Thanks to Kyler Sommer for the inspiration.
Check out the project here.
It’s Halloweeen time—at least it is at the time of me posting this project. And I’ve been thinking a bit about the troubling and even terrifying experiences I’ve had with movies.
I’m no psychologist, but I can imagine that it is a part of healthy psychological development to develop and eventually overcome fears, especially through childhood and adolescence. Whether it be spiders or snakes, death or the dark—we find things that frighten us. And then we face those things.
My son Damon is no fan of the dark. That’s not uncommon for 6 year-olds. He is also terrified of zombies. That’s my fault. I introduced him to a series of Mickey Mouse cartoons, one of which includes a horror-film parody in which Mickey’s car breaks down in some dark woods, and an un-dead Goofy terrorizes (and eventually assists) the mouse. Now the dark is scary not just because it’s dark, but because it gives the zombies a place to hide.
That unfortunate experience as a parent got me thinking about the role of media in our development of fears. Damon didn’t know to be afraid of zombies until the sunken-eyed, partially-decomposed Goofy showed up onscreen. If we took inventory of our fears—especially as children—how many of them are due to exposure to scary scenes in movies? And inversely, if we consider the moments in movies that traumatized us the most, what does that say about our fears, ourselves?
So, here is the stuff of my nightmares—little snippets of scenes that left indelible marks on my young psyche. This is the stuff that visited me night after night in my dreams, and sometimes worse—kept me from the relief of sleep. Curating these moments has given me a chance to reflect on the things I’ve feared, and still fear, and in so doing has helped me understand my insecurities, my values, and myself a bit better.
Now it’s your turn. Please contribute the moments from movies that made up your nightmares. Include an animated GIF along with a brief explanation of the significance of the scene. Maybe this project can work as a community exorcism of the demons that movies have introduced to our dreams.
Check out the project here.
I started this project long before any pronouncements about “Becky with the good hair,” back when Jay’s problems did not include public (and kind of astoundingly artful) criticism from his boo, the most powerful woman in popular culture. But that’s not central to this project’s point.
a_glitch_aint_01 is about learning to embrace the tensions and limitations, within media and art. And the glitch aesthetic is a productive way of getting at that idea. Contemporary media is dominated by filtered and photoshopped, airbrushed and auto-tuned representations of reality so that culturally we’ve constructed a standard for beauty, and even of reality, that is hyperreal.
The glitch is a visual manifestation of the breakdown of the technological processes used to produce this hyperreality. We get a peek at the man behind the curtain; the apparatus is revealed; and guts begin to seep and spill on the floor. But there is an alternative form of beauty in this transparency. The glitch not only functions as a critique of polished, perfected media culture, but it forwards an argument about the value of imperfections, limitations, ‘happy accidents.’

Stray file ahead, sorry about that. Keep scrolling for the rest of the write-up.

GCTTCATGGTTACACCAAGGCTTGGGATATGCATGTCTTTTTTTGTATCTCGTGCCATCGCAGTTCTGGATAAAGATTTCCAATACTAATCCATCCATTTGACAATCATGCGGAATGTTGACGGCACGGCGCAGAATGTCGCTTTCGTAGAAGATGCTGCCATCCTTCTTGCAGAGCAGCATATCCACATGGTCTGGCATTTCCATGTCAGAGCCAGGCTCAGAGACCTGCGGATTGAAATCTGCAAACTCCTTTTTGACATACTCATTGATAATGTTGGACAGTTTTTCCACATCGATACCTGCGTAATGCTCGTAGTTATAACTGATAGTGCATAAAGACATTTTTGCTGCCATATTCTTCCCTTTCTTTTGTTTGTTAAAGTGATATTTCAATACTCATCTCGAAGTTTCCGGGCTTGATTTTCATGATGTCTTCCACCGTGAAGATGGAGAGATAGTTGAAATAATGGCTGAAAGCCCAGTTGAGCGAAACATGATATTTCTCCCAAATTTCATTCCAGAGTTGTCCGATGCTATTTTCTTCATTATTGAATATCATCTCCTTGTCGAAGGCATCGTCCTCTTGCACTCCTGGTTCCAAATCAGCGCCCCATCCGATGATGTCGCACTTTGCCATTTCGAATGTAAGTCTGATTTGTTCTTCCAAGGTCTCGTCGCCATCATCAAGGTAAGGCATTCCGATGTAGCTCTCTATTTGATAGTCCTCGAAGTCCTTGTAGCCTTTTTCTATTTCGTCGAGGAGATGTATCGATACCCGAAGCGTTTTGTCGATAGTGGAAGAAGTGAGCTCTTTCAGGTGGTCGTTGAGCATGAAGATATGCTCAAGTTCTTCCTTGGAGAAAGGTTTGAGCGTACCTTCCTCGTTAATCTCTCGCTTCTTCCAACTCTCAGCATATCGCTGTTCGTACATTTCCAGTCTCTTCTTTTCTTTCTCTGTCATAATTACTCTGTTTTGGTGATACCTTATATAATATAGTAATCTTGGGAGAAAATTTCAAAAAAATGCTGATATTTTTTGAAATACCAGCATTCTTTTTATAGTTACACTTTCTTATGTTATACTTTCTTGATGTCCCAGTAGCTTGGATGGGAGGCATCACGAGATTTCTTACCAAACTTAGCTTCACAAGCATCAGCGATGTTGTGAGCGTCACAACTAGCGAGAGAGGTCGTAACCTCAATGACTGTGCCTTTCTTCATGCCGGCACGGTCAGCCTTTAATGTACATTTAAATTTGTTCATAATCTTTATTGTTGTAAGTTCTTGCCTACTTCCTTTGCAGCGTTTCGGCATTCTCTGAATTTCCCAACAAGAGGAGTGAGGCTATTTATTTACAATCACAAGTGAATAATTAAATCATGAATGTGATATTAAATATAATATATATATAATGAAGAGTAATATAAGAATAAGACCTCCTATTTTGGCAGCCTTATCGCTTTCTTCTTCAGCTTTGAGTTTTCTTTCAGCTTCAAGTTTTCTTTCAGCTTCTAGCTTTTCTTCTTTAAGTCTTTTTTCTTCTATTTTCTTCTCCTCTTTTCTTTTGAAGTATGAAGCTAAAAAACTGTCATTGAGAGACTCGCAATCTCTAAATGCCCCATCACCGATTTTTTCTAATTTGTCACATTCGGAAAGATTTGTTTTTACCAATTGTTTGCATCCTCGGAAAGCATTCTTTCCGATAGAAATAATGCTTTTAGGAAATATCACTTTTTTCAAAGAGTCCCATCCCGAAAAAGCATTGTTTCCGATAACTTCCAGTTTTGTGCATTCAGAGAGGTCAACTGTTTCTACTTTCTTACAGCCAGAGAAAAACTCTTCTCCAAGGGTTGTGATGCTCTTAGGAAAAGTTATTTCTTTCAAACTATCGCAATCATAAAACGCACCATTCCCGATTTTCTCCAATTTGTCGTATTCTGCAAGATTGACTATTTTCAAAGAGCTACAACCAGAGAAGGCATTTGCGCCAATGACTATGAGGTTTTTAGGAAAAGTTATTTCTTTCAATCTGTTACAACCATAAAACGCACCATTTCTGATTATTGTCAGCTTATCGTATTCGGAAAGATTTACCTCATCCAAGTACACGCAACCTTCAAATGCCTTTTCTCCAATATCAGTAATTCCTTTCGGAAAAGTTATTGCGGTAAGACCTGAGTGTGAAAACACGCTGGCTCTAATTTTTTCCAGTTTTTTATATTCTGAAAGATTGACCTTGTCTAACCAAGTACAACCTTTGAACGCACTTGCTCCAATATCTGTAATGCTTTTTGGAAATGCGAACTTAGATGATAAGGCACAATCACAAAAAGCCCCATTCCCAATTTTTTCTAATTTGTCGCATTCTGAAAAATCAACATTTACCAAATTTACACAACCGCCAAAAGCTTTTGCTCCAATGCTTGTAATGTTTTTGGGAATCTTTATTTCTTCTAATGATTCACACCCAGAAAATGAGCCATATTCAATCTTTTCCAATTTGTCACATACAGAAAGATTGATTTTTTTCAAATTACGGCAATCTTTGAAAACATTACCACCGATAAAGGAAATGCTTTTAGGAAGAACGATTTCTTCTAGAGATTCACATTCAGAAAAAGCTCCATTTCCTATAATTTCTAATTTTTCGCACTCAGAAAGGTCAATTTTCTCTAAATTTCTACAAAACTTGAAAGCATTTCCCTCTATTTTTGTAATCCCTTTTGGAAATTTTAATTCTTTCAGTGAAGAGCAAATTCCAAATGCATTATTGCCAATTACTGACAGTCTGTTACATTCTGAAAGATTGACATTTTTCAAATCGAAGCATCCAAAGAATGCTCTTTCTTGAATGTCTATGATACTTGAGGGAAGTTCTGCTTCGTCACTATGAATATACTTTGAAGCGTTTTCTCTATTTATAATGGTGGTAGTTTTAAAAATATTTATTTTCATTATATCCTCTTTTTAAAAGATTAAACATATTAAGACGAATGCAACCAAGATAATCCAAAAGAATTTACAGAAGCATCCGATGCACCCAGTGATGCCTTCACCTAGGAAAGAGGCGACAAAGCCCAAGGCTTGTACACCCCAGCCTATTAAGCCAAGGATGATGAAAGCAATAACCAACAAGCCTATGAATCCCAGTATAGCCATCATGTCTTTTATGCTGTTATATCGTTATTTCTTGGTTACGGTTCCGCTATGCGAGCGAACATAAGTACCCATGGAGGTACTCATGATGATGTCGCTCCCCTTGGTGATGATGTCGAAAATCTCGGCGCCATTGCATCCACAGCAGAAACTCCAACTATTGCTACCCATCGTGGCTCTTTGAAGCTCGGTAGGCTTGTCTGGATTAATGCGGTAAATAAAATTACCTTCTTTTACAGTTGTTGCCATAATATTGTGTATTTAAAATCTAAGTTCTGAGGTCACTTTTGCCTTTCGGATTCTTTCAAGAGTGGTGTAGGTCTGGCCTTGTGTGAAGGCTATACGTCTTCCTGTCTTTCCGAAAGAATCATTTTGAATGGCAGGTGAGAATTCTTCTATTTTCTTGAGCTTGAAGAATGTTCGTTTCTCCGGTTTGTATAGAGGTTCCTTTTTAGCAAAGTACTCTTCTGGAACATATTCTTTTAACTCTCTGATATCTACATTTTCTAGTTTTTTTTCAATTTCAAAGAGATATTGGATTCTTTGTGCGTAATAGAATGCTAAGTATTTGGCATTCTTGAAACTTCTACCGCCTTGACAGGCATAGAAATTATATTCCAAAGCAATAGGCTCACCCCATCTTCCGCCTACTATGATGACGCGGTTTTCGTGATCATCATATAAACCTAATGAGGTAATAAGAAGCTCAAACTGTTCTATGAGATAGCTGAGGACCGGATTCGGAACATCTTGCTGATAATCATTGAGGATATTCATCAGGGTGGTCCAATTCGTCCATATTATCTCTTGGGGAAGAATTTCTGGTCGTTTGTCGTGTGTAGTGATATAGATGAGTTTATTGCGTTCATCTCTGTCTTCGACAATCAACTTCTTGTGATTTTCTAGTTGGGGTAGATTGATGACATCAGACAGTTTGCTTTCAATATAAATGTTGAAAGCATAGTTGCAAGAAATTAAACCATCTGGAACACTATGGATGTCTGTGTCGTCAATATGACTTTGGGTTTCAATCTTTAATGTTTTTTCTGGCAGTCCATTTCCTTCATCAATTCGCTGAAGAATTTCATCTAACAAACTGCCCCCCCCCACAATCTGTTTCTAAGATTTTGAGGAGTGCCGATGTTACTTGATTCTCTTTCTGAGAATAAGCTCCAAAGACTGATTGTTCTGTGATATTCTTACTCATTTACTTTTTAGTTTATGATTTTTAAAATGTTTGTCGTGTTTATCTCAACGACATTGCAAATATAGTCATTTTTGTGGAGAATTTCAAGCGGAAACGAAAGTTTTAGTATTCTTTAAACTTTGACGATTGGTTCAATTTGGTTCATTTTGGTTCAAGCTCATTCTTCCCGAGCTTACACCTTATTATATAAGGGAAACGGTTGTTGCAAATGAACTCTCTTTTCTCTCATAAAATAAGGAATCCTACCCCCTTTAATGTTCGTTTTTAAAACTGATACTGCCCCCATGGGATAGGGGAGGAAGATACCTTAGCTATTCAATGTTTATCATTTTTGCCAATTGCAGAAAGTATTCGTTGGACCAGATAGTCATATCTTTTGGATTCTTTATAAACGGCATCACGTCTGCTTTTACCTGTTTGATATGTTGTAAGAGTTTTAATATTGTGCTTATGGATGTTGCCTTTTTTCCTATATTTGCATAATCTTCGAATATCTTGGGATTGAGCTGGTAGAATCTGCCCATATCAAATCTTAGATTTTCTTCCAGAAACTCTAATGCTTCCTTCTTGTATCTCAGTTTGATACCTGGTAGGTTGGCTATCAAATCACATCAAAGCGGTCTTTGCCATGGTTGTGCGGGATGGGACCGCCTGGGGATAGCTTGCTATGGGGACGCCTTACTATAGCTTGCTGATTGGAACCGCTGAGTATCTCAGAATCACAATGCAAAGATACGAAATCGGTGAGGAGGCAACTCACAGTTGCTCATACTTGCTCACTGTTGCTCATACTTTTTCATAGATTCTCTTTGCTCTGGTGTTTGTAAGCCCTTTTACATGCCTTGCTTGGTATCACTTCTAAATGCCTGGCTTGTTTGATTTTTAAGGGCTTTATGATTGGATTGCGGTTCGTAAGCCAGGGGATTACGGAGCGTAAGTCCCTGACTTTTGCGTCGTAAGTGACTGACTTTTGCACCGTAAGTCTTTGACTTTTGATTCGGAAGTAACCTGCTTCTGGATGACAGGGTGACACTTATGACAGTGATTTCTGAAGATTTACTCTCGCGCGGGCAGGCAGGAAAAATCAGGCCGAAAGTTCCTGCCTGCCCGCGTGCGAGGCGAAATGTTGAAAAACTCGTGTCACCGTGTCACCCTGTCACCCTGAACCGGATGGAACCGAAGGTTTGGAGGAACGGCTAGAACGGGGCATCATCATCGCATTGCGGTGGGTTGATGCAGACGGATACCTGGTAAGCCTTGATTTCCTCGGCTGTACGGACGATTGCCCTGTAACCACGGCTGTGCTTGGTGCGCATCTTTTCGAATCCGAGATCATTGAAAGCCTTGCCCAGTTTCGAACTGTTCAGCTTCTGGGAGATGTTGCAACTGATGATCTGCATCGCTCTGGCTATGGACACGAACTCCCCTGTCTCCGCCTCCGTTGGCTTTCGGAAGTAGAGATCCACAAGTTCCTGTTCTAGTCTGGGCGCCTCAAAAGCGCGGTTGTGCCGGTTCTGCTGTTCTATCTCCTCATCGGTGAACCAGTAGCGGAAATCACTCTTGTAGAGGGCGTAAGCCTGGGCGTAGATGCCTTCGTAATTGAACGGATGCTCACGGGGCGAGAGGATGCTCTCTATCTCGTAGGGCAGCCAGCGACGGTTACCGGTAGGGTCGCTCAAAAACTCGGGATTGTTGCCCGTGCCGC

For example, while I created these images by adding, subtracting, rearranging, and remixing the characters in the code of the image (using a texteditor as well as this cool online glitch generator), many were further manipulated when I uploaded them to this site. And in some ways, the tension between these 1st- and 2nd- order glitches makes the project even more interesting to me.
So, here’s the original image, my glitched image, and the image that wound up on the site. It’s interesting how WordPress dug up Z from the pixelated pink sunset that I glitched together. It’s like the image upload protocol became my co-creator, asserting its own aesthetic intentions on my work.
I’m using Jay-Z’s album, and song title, to demonstrate this alternative perspective on art and culture for a couple of reasons.
- First, it’s pretty exciting to see the cascades of colored pixels that come forth when you manipulate an almost entirely black image.
- Second, Jay-Z’s song seems to make the argument that while his success hasn’t eliminated his problems, among them is not a ‘bitch’. Likewise, while I encounter a number of obstacles in creating art, among them is not a ‘glitch.’
- Third–and maybe this is where we circle back to Queen Bey–while I’m unsure whether Jay-Z’s use of the word ‘bitch’ is deliberately derogatory or just a common (yet unfortunate) colloquialism, I like the idea–forwarded by feminist pioneer Gloria Steinem among others–that women might re-appropriate the term, emptying it of its misogynistic meaning, and wielding it as a weapon in the fight for gender equality. Listen to Bitch Media founder Andi Zeisler discuss their use of the term.
My own reclamation of the word ‘glitch’ has far less gravity, but I find the political possibilities of this type of postmodern play to be pretty powerful (sextuple word score!). I would hope that efforts to find the beauty in the glitch will not only produce good art, but allow us to reimagine beauty in contemporary culture. Here’s a cool thing to end this post: